Ancient Egyptian art is the painting, sculpture, architecture and other arts produced by the civilization of Ancient Egypt (Ancient Egyptian Artists). Considered to be one of the foremost forms of arts in the ancient world, Ancient Egyptian art reached a high level in painting and sculpture and was both highly stylized and symbolic. Since much of the surviving art comes from tombs and monuments and it is understood that, in Egyptian Art, there is an emphasis on life after death and the preservation of knowledge of the past.
Throughout the human history, never was a clear distinction made between arts and crafts nor were Ancient Egyptian Artists considered a breed apart, but Egyptian artisans were certainly aware of their capabilities and their own worth and proud of it.
Ancient Egyptian Artists in Crafts
Crafts were generally learned from one’s parents, from neighbors or close relatives. During Greco-Roman times there were tradesmen who acted as masters of apprentices, the teaching them the nuances of the trade and even guaranteeing its outcome. Once the trade had been learned one had to start exercising it in order to earn one’s living.
The craftsmen and artisans guilds, like most other Egyptians Workers’ Guilds, were organized in hierarchies at the top of which stood royal supervisors like Parennefer, who served under Akhenaten. Imhotep – the almost mythical architect of Zoser’s reign, Ineni – who designed great buildings like Der-el-Bahri for Thutmose I, Puymre and Hapuseneb and Senmut – who carried on the architectural enterprises of Queen Hatshepsut, and Bek, the proud sculptor who tells us, in Gautier’s strain, that he has saved Ikhnaton from oblivion were a few of the famous and respected artisans of ancient Egypt.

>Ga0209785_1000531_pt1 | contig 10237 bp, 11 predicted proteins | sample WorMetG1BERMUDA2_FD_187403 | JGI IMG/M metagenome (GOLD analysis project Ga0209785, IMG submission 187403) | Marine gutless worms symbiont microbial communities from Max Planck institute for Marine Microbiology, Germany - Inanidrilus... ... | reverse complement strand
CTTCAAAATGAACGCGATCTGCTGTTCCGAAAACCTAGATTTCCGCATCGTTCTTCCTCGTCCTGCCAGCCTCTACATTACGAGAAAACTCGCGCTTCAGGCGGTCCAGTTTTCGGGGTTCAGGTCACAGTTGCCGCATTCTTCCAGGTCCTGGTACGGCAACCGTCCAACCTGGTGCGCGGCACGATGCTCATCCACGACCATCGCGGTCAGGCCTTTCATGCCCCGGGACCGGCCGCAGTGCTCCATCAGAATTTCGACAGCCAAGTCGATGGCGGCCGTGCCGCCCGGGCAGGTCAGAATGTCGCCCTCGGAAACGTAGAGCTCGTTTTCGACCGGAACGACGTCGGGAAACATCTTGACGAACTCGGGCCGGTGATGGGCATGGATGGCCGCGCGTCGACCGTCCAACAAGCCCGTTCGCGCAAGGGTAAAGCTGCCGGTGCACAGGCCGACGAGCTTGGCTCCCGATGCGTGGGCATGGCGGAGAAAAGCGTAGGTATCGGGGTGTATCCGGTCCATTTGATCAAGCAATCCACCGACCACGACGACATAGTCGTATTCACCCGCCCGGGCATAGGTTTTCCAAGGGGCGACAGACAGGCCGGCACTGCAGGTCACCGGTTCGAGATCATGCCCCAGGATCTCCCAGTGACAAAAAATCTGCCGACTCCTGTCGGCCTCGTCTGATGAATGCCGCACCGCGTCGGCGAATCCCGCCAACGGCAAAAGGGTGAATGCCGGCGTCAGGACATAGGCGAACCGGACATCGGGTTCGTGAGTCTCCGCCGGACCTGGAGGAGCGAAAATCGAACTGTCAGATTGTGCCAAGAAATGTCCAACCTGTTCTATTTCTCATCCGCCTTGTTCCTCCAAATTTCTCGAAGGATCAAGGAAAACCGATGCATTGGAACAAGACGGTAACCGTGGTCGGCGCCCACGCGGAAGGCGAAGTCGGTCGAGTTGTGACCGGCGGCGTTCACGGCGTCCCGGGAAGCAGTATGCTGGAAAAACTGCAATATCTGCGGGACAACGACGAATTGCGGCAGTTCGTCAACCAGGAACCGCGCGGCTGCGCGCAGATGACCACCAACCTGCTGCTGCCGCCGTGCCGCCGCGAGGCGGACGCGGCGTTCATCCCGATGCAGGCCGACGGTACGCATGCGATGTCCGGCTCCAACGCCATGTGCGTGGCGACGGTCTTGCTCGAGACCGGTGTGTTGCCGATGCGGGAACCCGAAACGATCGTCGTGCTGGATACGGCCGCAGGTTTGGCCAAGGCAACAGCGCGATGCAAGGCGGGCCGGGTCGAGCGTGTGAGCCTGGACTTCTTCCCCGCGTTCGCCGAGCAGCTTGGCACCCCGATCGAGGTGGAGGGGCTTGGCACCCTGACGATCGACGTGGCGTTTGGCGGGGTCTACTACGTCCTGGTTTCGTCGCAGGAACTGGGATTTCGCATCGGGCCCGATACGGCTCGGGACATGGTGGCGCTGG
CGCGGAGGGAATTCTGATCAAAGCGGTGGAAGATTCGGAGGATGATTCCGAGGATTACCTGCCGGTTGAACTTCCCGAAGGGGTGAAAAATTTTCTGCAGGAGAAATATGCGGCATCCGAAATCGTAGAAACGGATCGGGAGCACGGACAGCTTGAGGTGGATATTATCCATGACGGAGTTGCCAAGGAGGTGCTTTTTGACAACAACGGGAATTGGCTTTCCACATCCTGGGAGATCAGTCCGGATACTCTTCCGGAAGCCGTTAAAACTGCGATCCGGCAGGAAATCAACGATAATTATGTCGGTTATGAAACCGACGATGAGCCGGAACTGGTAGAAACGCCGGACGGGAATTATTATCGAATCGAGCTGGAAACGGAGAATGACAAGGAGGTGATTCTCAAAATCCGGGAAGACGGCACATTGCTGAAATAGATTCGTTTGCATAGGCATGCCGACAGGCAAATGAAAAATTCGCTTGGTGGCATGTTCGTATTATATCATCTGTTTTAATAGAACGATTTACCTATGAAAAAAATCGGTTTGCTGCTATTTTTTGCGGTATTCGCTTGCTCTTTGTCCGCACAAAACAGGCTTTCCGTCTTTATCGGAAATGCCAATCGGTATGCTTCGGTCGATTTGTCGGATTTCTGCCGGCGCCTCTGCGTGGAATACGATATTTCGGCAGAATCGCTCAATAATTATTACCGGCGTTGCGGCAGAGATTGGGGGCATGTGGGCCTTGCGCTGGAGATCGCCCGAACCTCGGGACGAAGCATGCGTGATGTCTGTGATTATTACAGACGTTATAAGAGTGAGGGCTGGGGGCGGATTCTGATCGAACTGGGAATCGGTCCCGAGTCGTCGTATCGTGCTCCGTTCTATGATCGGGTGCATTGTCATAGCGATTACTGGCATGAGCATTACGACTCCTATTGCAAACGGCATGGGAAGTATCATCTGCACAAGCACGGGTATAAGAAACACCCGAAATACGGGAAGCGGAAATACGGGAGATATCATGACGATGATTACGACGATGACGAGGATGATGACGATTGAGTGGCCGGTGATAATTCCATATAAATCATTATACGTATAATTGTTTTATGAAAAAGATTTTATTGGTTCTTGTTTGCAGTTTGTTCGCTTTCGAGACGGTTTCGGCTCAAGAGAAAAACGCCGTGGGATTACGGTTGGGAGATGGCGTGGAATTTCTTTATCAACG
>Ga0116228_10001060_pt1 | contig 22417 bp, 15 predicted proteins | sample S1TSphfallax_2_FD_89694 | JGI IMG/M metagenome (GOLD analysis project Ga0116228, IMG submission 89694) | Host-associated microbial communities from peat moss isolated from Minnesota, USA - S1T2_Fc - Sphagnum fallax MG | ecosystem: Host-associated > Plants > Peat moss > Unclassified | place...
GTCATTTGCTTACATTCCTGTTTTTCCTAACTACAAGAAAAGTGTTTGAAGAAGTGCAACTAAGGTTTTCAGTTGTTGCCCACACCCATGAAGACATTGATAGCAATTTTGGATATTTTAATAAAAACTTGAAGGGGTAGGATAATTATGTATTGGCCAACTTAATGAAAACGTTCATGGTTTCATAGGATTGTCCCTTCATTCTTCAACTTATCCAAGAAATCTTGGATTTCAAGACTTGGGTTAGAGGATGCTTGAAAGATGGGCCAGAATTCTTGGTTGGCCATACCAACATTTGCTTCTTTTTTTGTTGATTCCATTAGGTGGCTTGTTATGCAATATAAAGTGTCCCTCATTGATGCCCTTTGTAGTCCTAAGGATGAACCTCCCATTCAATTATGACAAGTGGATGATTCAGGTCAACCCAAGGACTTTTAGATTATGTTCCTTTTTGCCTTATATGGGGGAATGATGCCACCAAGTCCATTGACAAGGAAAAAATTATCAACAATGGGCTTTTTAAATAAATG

To produce their artifacts, artisans had to fashion tools which became sophisticated with time. Every trade had its own set of implements: Carpenters, sculptors, stonemasons and builders, gold- and silversmiths, other metal workers such as iron smiths and foundry workers, weavers, spinners and dressmakers, potters, glass-blowers, surgeons, and scribes.
However, much of what the artisans of ancient Egypt had to offer was out of reach for the vast majority of the population. So, for the most part, the Ancient Egyptian Artists worked in obscurity and poverty. The few lucky minority whose clientele usually include the royal household, the nobility, and the ever growing bourgeoisie, who could afford their services and products to varying degrees. But they were ranked no higher than other artisans or handicraftsmen by patrons who engaged them.
Tribute to an Egyptian Artists
Their employees, rather than paying tribute to the Ancient Egyptian Artistsand glorifying their creations, extolled their own generosity, how they fed, clothed and housed their workers. A stela (stone tablet), found at Manshiret es-Sadr, has Ramses II acknowledge the abilities and enthusiasm of the artisans who had created a big statue from a quartzite monolith, but it also describes how he had catered for the needs of his workers to keep them happy.